I was in awe at their professionalism, and more than a little anxious at the prospect of going on the ground myself. How would I react in a similar situation? With four previous operational tours under my belt, and an award for service in Bosnia in 1996, I’d always considered myself a seasoned soldier. As I watched the drama of the contact unfold the realisation dawned that, despite my advanced years and prior service, I was merely a novice. It was now clear to me why one of my instructors back in the UK had described the Upper Gereshk Valley as the University of Close Quarter Combat.

SPIN ZHIRA: Old Man in Helmand is the true story of one man’s midlife crisis on the front line of the most dangerous district in Afghanistan where the locals haven’t forgiven the British for the occupation of 1842 or for the Russian Invasion of 1979. All infidels look the same so you can’t really tell them apart.

Available today on Amazon Kindle for the special introductory price of £3.99.

SPIN ZHIRA: Old Man in Helmand. A true story.

The Queen’s bodyguard

Queen and Grenadiers

As the Queen’s turns 90 today I recall the first time I met her bodyguard.

“As we walked along Petty France, James gave me a potted history of the men I was about to meet. The Grenadier Guards is the most senior of the five regiments of Foot Guards and one of the oldest regiments in the British Army. Formed in Bruges in 1656 as the Royal Regiment of Guards to protect the exiled King Charles II, it has gone on to serve ten kings and four queens, including the current Queen Elizabeth II.

The Regiment was renamed the “First Grenadier Regiment of Foot Guards” in 1815, in recognition of its part in the defeat of the French Grenadiers of the Imperial Guard at the Battle of Waterloo, and has been so named ever since.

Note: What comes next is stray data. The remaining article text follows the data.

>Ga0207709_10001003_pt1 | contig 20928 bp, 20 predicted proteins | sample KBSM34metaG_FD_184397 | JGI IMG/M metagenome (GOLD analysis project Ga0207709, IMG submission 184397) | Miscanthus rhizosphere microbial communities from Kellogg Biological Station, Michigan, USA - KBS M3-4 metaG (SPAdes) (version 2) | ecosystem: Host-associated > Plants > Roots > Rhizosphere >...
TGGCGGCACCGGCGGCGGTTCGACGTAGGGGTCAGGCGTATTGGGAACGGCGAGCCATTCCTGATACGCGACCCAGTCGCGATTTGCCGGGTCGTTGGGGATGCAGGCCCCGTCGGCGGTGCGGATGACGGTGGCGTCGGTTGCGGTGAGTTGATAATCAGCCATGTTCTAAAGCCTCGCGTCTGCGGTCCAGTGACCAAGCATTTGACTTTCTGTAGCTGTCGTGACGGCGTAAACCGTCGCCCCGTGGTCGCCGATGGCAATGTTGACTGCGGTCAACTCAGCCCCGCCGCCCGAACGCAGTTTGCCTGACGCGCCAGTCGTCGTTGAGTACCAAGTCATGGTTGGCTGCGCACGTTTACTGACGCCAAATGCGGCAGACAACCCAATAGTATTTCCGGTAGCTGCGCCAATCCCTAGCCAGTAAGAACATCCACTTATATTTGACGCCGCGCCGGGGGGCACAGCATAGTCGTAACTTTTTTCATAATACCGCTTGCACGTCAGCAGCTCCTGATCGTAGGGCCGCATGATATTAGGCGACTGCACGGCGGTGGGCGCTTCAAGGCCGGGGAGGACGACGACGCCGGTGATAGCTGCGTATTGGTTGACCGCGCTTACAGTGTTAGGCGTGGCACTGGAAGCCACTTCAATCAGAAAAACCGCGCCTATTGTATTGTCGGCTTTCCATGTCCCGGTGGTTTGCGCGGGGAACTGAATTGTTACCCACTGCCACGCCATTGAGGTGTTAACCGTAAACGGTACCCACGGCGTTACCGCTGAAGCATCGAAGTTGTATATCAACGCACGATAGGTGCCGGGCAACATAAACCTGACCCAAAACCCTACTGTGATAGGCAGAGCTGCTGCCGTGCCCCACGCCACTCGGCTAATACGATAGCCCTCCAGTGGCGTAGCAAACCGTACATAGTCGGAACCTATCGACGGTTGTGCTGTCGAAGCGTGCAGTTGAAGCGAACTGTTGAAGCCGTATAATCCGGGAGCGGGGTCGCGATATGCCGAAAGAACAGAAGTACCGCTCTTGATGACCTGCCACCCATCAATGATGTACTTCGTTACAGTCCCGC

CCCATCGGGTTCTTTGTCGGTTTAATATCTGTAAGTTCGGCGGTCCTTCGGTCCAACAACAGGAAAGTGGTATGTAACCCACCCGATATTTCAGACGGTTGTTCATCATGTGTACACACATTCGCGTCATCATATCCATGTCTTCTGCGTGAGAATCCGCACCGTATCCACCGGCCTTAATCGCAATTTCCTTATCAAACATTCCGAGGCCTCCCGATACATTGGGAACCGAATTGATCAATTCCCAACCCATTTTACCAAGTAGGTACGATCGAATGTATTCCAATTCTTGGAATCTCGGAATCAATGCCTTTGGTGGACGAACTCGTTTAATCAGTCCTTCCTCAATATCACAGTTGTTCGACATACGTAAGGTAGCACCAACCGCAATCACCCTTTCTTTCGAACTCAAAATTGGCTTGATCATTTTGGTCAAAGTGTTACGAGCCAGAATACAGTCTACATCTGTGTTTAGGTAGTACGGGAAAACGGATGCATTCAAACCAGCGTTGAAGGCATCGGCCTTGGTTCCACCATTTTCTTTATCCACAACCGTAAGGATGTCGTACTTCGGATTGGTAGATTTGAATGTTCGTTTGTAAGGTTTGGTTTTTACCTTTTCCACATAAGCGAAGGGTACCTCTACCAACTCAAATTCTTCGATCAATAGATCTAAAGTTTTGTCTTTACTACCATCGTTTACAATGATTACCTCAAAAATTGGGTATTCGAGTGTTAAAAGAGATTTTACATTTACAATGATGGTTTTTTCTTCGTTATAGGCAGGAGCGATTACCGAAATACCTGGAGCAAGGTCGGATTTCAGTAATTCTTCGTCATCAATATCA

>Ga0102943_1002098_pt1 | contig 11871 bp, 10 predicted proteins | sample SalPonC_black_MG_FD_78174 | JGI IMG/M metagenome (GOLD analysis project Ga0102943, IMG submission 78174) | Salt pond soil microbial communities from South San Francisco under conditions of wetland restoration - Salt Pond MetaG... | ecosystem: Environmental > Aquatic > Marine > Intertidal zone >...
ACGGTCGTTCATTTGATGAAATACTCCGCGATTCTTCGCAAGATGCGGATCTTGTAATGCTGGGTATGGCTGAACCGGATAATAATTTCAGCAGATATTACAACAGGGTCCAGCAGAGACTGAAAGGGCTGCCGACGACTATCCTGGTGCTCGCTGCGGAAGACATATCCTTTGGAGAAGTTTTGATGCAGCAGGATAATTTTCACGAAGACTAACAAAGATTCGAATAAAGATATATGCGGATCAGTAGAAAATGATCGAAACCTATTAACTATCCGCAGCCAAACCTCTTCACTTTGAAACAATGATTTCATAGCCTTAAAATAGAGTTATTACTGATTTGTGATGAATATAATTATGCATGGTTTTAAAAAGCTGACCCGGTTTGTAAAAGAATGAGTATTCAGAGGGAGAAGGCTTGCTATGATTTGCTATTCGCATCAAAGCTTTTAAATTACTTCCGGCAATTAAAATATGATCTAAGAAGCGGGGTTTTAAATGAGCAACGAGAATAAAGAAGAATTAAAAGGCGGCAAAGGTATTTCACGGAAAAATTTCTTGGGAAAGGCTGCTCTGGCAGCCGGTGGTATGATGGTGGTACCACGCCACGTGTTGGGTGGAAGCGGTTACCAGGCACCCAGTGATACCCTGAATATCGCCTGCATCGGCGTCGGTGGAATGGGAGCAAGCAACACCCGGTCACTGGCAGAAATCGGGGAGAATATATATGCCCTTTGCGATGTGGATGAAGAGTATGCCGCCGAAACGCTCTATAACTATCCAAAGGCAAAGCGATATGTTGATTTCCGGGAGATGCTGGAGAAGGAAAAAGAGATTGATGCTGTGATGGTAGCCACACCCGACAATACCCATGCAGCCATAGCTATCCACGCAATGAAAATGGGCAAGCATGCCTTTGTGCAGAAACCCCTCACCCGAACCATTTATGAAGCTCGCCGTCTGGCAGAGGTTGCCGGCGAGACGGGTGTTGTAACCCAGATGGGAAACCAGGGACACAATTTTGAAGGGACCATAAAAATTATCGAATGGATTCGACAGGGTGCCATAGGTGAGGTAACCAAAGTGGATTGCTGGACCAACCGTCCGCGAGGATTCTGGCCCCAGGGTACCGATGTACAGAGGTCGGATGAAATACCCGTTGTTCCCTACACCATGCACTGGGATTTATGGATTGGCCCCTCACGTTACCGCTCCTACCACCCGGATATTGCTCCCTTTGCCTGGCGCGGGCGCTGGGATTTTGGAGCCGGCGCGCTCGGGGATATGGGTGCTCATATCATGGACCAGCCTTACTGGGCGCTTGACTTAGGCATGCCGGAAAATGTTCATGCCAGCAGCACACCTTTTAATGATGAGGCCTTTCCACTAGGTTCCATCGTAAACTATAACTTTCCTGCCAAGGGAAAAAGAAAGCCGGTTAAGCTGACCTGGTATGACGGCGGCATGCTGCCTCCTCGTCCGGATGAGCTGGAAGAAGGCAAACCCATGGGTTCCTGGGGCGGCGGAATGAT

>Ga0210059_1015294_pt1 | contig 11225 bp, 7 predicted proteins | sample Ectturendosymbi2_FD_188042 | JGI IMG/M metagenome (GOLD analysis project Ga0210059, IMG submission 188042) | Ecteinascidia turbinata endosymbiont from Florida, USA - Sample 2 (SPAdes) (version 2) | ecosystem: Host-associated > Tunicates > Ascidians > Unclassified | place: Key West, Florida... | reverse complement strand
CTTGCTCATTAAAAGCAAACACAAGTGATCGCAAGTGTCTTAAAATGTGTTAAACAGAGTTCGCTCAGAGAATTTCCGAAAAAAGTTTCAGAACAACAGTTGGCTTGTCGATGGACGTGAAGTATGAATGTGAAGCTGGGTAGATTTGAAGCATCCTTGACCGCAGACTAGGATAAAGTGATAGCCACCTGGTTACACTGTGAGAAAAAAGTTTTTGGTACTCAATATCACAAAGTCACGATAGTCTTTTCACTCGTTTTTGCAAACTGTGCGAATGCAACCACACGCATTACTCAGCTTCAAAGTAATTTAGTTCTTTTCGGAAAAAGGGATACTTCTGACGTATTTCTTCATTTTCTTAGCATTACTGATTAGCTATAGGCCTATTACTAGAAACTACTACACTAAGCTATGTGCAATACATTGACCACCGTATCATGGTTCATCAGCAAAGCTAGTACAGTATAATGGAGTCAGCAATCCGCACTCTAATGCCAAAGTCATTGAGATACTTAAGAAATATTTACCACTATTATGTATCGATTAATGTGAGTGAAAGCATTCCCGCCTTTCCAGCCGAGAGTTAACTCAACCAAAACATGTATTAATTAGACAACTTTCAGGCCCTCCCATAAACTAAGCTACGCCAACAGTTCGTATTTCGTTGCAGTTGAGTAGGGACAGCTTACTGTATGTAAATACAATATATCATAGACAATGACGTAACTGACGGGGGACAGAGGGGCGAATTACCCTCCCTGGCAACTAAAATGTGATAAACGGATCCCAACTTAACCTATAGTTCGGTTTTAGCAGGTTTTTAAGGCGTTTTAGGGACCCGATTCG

For the last decade or more my lunch had been a sandwich and a bag of cheese and onion, hastily eaten at my desk while simultaneously trying to stay on top of my email inbox. As James explained, this is not how the officers of the Queen’s bodyguard choose to conduct themselves. As befits one of the most esteemed regiments in the British Army, officers assemble in the anteroom from 12.30pm and then at 1pm sharp process through to the dining room where they are served a three course lunch by the Officers’ Mess Colour Sergeant and his staff. Once lunch is complete they take coffee in the anteroom before resuming their work schedule at 2pm on the dot.

I suspect it’s a routine that has changed little since those early days in Bruges when Henry Wilmot, First Earl of Rochester commanded the battalion, except perhaps in one regard. Henry Wilmot was a popular commander who liked a drink and according to contemporary commentators ‘drank hard, and had a great power over all who did so, which was a great people’. The modern Grenadiers may not have succumbed to the vulgarity of a sandwich lunch, but in a concession to progress, there was no hard drink to be had.